The Problem with You Not Being Here

The journey’s too big. Too many details are on this single line we are walking, and too many people are on this single line, and this line is too old and has too much history, and there is too much beauty on this path, and too much boredom and it’s cruel to do this, to walk it every single day and end up somewhere new every single day because every single day there will be a lifetime–consider each day a separate life, said Seneca–within this pilgrimage that is already a microcosm of a lifetime, and if I had my way, I would draw each day out threefold.

I would stretch each minute. I would live each minute and then I would process it and then I would turn it into art, like a conversation or writing or little picture or dance. Living this life without articulating it is like shaking and shaking and shaking a sealed soda.

We do little, but we do only that little, and that little we do–walk and sleep and eat–gets us across a country, from mountains to valleys to vineyards to plains to coast. And in that very little we do there are details that, if you write them down or act them out, become distillations of reality that will then have the power to endow audiences’ lives with sanctity and maybe send them off on their own pilgrimages to continue the cycle.

It’s frustrating that I can’t capture and own it all. If I name everything that happens, then I own it. If I name this town I’m in, Rabanal, and tell you I sat in a hammock today and some British people served us tea and I played an out of tune guitar and met a tall Lithuanian and a short Italian and my toes are a little cold and there is a massive garden with herbs for the taking and two copies of Stephen King’s It on the shelf…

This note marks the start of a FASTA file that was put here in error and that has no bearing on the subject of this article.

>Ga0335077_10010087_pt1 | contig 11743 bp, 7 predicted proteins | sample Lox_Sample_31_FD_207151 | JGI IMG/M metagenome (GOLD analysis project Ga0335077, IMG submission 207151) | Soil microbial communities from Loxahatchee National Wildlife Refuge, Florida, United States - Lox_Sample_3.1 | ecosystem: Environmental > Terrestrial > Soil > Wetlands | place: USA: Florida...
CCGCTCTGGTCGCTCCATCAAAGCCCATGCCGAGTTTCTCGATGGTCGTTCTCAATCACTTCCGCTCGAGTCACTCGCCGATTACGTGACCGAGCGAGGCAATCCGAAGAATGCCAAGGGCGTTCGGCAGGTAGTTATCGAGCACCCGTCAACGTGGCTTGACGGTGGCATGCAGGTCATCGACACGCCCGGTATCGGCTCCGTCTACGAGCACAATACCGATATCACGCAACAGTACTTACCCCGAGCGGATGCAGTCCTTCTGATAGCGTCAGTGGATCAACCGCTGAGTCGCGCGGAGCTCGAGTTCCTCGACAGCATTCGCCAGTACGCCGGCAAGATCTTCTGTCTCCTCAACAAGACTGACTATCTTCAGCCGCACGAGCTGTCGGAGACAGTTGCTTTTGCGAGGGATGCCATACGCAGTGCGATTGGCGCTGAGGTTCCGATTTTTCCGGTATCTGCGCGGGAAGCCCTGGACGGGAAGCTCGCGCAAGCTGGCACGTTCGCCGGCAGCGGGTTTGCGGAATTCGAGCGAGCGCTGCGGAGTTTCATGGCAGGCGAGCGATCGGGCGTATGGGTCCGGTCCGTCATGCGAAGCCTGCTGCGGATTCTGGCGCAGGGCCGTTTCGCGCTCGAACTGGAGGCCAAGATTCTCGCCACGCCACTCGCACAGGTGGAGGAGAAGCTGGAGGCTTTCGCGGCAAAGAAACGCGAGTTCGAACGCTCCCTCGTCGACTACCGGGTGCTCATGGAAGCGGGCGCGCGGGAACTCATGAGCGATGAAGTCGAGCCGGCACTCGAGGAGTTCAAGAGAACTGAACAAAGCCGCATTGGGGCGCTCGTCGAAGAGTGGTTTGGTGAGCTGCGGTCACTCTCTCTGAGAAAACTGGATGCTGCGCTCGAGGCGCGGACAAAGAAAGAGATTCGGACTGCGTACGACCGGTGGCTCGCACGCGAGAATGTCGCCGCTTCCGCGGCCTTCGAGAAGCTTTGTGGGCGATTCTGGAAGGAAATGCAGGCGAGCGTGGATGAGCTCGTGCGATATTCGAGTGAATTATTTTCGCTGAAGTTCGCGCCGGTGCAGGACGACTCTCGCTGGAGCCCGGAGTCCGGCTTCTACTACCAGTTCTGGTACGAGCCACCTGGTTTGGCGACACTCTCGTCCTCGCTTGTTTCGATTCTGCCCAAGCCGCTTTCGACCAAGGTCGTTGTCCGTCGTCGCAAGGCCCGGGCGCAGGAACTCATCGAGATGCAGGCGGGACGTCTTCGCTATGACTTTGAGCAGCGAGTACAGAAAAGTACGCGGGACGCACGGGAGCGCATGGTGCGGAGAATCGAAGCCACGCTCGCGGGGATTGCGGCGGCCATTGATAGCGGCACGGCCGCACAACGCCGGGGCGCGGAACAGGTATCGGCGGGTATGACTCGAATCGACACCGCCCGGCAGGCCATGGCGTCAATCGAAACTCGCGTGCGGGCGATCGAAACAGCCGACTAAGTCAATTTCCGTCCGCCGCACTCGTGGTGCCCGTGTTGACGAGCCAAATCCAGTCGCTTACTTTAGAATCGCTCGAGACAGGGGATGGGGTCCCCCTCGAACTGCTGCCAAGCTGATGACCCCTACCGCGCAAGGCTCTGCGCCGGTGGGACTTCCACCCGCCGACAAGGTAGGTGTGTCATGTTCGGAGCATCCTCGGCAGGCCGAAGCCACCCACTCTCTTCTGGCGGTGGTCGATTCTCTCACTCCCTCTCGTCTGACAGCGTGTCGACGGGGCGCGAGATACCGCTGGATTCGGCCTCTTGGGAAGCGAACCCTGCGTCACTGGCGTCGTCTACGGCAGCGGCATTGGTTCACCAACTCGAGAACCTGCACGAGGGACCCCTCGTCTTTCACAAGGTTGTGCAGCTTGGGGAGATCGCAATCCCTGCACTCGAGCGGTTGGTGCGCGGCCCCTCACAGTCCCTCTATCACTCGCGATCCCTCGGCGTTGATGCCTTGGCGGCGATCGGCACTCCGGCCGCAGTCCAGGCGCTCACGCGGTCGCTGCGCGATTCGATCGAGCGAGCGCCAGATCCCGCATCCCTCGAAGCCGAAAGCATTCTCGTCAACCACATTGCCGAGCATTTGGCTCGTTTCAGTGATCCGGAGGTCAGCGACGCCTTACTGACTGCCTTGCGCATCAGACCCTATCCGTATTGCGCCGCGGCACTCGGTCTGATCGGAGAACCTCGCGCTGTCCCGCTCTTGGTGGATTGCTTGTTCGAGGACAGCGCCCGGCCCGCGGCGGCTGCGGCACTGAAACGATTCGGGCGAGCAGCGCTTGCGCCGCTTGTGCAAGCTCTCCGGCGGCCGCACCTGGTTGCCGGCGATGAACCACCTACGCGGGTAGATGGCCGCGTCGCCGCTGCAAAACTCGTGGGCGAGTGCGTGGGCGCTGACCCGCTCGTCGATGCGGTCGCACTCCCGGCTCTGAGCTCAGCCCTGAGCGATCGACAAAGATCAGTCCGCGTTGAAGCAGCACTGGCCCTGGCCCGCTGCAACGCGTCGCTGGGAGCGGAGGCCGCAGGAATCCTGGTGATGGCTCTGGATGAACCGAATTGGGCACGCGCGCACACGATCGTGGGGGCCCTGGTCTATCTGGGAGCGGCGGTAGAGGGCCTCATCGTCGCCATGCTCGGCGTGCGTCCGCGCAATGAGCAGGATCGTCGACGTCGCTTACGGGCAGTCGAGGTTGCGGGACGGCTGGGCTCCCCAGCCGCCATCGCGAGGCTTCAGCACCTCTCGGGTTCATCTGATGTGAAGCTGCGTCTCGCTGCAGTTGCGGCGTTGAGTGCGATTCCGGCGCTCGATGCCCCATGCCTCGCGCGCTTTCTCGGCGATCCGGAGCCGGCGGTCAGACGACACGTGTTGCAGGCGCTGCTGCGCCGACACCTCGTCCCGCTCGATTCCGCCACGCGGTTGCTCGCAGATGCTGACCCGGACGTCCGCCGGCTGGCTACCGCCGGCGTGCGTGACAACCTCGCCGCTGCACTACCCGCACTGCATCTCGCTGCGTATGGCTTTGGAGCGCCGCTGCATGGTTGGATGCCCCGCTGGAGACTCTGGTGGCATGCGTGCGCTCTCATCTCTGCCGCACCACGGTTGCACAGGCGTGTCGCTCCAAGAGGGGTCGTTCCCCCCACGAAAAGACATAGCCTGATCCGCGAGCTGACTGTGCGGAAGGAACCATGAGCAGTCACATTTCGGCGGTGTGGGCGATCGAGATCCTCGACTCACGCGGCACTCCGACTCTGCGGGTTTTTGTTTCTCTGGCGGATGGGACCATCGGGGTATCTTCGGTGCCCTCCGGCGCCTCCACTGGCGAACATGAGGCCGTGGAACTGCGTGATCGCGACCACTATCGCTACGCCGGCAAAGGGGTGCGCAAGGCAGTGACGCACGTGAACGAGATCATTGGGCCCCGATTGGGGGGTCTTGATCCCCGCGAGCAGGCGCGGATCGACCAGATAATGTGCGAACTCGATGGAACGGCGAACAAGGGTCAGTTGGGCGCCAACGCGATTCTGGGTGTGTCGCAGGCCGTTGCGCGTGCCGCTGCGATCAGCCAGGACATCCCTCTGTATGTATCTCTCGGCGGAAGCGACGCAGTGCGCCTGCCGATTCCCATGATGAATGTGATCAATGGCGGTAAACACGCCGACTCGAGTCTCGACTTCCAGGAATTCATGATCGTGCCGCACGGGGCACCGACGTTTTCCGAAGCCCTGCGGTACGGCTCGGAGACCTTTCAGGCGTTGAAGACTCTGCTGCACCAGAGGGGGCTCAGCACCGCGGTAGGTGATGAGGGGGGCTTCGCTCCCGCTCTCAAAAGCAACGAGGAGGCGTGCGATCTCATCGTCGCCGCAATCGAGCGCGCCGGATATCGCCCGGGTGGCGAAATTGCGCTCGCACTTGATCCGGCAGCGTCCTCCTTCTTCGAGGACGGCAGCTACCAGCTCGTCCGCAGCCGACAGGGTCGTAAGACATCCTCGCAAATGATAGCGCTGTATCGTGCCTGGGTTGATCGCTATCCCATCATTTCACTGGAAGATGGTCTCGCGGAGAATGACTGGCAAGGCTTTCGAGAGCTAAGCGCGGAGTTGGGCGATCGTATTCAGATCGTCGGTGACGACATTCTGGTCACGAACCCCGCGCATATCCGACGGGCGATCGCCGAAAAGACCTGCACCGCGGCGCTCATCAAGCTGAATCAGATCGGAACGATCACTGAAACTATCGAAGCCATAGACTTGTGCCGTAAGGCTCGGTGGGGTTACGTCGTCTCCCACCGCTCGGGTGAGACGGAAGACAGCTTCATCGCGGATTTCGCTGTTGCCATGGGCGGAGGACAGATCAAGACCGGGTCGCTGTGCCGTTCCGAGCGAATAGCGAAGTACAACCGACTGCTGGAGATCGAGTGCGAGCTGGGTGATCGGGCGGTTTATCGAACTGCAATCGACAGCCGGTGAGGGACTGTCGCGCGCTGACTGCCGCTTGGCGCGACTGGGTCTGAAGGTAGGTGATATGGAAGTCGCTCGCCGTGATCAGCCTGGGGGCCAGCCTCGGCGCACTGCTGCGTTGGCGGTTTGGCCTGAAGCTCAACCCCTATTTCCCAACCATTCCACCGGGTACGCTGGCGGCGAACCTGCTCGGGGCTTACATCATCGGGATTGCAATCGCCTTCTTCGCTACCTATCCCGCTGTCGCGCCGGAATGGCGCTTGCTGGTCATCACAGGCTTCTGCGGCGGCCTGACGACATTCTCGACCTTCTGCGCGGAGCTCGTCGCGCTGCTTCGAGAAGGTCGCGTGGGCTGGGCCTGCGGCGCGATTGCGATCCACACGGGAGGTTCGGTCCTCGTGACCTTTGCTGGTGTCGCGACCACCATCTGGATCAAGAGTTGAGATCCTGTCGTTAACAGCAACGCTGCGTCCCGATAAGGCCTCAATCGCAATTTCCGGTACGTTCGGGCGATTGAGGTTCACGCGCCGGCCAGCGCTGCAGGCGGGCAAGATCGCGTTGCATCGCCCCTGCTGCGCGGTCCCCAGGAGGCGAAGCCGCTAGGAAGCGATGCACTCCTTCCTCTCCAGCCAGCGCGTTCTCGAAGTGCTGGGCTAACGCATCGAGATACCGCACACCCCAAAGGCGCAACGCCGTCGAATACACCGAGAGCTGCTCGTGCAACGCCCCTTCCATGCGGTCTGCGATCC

And I wish I could show you the stars here! Not just that there are many and they are bright and the moon is there too and I pay enough attention to the sky to miss it when it’s gone, but that they are many and underneath it is a village and a wood that you would never see if you hadn’t walked here. 

If I just name all that stuff, it feels like you and I own it. But I can’t name it all. Of course we can’t own it. And I can’t share all this with you if you’re not here.

 

2 thoughts on “The Problem with You Not Being Here

  1. That’s how I felt when I wanted to share all that I was living in Israel for 2 years but the people I loved were not with me and I was nit able to share. I kept it inside of me and shared what I could upon my coming back . You, Chelsea, can have a blog and share it daily if you want, even if it is not the same as the sale communion you might have if we were with you…Ahhh, the “magic” of Internet !
    Anyway, I think that deep down we are ultimately alone to experience whatever we are experiencing in daily life.

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  2. I loved Rabanal, maybe most of all from the first of my four Camino hikes. A bunch of us peregrinos laughed and sang and drank wine and told stories in one of the old albergues. It was magical. And in the next days hiking on from there, my body began to give out on me.

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